Kennedy Institute of Ethics Journal 15 (4):371-383 (2005)

: Advances in medical technology now permit children who need ventilator assistance to live at home rather than in hospitals or institutions. What does this ventilator-dependent life mean to children and their families? The impetus for this essay comes from a study of the moral experience of 12 Canadian families—parents, ventilator-dependent child, and well siblings. These families express great love for their children, take on enormous responsibilities for care, live with uncertainty, and attempt to create "normal" home environments. Nevertheless, they experience social isolation, sometimes even from their extended families and health care providers. Their lives are constrained in many ways. The challenges faced by parents of technology-dependent children raise questions of justice within society and within families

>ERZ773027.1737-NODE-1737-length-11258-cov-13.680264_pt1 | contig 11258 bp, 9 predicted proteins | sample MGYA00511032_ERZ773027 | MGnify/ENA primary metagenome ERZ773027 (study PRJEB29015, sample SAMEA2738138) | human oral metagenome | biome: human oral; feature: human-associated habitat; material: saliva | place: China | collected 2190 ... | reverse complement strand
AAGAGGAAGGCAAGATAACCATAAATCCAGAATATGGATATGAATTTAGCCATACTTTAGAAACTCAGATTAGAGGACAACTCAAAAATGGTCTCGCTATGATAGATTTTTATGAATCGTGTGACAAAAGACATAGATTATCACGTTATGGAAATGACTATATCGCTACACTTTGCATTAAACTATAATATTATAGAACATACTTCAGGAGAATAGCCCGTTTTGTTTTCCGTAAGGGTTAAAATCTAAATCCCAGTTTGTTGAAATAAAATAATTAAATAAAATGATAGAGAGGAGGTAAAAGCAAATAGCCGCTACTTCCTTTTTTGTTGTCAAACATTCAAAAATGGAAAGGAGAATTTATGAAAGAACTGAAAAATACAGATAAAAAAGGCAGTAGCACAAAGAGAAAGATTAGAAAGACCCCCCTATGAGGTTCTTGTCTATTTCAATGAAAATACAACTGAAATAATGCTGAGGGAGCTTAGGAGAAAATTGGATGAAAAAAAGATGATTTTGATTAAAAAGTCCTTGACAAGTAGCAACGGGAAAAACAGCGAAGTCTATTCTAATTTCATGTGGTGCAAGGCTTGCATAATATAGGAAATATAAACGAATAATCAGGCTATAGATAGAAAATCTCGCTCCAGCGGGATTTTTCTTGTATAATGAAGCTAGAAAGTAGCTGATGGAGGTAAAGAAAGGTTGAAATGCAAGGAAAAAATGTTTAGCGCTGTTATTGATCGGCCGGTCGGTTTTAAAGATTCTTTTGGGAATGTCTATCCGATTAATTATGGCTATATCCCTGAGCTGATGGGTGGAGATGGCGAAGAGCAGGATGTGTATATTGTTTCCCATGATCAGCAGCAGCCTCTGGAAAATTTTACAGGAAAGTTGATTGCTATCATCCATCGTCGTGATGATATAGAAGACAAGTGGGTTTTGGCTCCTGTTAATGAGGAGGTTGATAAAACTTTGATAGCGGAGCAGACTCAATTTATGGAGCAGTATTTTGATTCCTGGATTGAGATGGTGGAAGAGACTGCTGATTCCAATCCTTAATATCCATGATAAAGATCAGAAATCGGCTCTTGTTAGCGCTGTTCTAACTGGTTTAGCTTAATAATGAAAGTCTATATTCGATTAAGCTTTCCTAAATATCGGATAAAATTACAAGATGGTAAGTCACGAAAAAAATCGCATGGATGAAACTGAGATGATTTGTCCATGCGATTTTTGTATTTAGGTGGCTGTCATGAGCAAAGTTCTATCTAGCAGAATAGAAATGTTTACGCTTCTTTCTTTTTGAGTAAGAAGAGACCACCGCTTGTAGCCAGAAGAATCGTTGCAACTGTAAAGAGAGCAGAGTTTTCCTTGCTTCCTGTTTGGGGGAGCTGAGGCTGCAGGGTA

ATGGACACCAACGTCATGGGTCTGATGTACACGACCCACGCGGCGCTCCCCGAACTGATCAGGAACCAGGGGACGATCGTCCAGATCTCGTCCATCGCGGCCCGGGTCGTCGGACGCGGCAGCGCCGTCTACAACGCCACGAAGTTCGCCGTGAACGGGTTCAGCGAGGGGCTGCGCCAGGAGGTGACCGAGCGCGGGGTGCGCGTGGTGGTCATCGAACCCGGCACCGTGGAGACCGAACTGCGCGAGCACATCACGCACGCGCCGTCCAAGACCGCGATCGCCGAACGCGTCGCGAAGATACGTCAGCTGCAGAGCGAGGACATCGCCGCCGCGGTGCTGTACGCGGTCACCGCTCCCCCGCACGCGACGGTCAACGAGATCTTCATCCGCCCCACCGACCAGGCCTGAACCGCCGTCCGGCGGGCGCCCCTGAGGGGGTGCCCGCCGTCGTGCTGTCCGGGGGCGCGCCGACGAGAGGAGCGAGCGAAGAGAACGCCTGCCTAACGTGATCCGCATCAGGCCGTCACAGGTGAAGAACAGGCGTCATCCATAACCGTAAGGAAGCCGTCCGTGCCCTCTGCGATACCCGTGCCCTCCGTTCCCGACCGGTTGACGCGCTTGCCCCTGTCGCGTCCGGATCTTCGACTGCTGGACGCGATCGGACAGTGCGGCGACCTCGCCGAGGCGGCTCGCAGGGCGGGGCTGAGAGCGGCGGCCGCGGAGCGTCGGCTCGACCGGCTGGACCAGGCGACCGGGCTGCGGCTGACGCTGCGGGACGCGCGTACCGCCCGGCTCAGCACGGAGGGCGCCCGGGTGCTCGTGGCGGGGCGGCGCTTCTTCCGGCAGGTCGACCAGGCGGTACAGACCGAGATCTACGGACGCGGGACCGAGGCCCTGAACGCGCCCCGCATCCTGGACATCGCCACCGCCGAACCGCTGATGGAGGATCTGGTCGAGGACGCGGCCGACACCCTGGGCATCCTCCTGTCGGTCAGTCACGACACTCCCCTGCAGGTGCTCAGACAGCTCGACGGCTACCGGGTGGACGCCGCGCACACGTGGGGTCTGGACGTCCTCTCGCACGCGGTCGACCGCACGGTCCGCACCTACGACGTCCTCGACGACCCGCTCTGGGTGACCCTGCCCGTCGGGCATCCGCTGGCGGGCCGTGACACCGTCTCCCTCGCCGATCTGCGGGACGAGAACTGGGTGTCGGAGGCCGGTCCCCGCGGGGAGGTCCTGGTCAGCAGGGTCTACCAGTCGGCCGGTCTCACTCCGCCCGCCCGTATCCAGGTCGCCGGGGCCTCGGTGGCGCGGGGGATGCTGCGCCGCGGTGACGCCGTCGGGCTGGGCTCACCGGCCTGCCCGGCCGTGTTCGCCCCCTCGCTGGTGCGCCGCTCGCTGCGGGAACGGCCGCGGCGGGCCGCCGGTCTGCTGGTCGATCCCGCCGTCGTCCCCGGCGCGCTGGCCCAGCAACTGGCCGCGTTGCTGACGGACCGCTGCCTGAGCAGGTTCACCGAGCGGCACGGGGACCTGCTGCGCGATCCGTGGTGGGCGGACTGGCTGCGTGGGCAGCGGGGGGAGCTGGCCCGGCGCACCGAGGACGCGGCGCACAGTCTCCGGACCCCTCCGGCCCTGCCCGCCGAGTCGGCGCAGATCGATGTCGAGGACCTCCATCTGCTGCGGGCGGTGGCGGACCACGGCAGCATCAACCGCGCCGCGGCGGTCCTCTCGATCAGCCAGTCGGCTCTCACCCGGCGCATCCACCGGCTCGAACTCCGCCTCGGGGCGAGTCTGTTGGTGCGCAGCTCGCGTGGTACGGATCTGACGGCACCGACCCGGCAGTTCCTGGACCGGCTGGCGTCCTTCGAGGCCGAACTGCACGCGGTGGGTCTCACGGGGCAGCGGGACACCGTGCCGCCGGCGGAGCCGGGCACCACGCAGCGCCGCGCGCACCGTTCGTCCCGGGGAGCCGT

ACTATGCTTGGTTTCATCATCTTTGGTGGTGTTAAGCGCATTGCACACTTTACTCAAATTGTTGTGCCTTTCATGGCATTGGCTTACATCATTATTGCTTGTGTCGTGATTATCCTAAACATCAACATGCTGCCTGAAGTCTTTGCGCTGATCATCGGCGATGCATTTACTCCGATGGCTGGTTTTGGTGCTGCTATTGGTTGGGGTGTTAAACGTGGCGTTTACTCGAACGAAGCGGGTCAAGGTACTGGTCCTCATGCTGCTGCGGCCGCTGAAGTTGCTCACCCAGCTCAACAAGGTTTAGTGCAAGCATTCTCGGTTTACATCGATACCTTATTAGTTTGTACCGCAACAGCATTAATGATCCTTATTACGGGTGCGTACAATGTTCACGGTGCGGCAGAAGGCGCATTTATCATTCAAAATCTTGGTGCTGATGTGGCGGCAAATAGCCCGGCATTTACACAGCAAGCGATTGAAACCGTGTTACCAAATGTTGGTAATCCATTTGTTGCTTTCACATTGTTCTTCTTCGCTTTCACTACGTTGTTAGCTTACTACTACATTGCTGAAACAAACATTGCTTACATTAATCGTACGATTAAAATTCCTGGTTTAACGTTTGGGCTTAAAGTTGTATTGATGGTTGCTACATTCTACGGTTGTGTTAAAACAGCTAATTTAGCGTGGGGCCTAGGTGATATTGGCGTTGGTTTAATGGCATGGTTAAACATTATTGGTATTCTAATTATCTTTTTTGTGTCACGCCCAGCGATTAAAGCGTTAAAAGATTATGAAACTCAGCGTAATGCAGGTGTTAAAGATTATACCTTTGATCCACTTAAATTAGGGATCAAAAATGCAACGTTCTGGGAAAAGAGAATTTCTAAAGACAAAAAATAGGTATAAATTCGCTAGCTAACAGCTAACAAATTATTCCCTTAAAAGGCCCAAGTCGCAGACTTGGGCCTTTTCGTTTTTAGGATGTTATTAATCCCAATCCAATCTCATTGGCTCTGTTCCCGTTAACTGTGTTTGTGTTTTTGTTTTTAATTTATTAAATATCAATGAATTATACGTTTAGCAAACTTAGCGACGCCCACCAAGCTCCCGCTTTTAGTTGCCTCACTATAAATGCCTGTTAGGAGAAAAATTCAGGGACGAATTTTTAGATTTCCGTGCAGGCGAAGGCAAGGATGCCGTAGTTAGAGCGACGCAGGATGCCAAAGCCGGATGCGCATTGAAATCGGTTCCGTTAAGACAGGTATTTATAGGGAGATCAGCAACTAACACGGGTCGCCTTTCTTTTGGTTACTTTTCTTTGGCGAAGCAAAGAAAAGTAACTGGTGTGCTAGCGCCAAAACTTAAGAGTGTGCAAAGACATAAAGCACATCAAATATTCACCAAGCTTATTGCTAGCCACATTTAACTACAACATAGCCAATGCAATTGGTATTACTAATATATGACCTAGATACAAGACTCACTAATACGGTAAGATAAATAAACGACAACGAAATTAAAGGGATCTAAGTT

Keywords No keywords specified (fix it)
Categories (categorize this paper)
DOI 10.1353/ken.2005.0027
Edit this record
Mark as duplicate
Export citation
Find it on Scholar
Request removal from index
Revision history

Download options

PhilArchive copy

Upload a copy of this paper     Check publisher's policy     Papers currently archived: 71,355
External links

Setup an account with your affiliations in order to access resources via your University's proxy server
Configure custom proxy (use this if your affiliation does not provide a proxy)
Through your library

References found in this work BETA

No references found.

Add more references

Citations of this work BETA

Redefining Disability: Maleficent, Unjust and Inconsistent.B. Cox-White & S. F. Boxall - 2008 - Journal of Medicine and Philosophy 33 (6):558-576.

Add more citations

Similar books and articles


Added to PP index

Total views
15 ( #700,870 of 2,519,516 )

Recent downloads (6 months)
1 ( #407,153 of 2,519,516 )

How can I increase my downloads?


My notes